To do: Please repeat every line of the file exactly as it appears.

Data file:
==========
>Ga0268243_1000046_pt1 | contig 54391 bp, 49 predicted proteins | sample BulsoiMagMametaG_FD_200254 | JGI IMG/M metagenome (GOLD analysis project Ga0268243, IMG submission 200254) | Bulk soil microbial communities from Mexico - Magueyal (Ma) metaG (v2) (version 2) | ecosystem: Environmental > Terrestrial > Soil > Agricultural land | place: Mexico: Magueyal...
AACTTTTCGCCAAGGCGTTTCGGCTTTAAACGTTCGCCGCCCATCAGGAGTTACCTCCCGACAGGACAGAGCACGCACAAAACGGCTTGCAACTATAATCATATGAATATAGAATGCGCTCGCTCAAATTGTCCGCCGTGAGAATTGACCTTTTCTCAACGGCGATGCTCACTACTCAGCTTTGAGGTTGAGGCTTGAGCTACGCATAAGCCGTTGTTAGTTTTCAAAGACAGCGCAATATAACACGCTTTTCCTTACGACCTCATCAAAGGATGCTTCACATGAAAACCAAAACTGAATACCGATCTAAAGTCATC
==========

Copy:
>Ga0268243_1000046_pt1 | contig 54391 bp, 49 predicted proteins | sample BulsoiMagMametaG_FD_200254 | JGI IMG/M metagenome (GOLD analysis project Ga0268243, IMG submission 200254) | Bulk soil microbial communities from Mexico - Magueyal (Ma) metaG (v2) (version 2) | ecosystem: Environmental > Terrestrial > Soil > Agricultural land | place: Mexico: Magueyal...
AACTTTTCGCCAAGGCGTTTCGGCTTTAAACGTTCGCCGCCCATCAGGAGTTACCTCCCGACAGGACAGAGCACGCACAAAACGGCTTGCAACTATAATCATATGAATATAGAATGCGCTCGCTCAAATTGTCCGCCGTGAGAATTGACCTTTTCTCAACGGCGATGCTCACTACTCAGCTTTGAGGTTGAGGCTTGAGCTACGCATAAGCCGTTGTTAGTTTTCAAAGACAGCGCAATATAACACGCTTTTCCTTACGACCTCATCAAAGGATGCTTCACATGAAAACCAAAACTGAATACCGATCTAAAGTCATC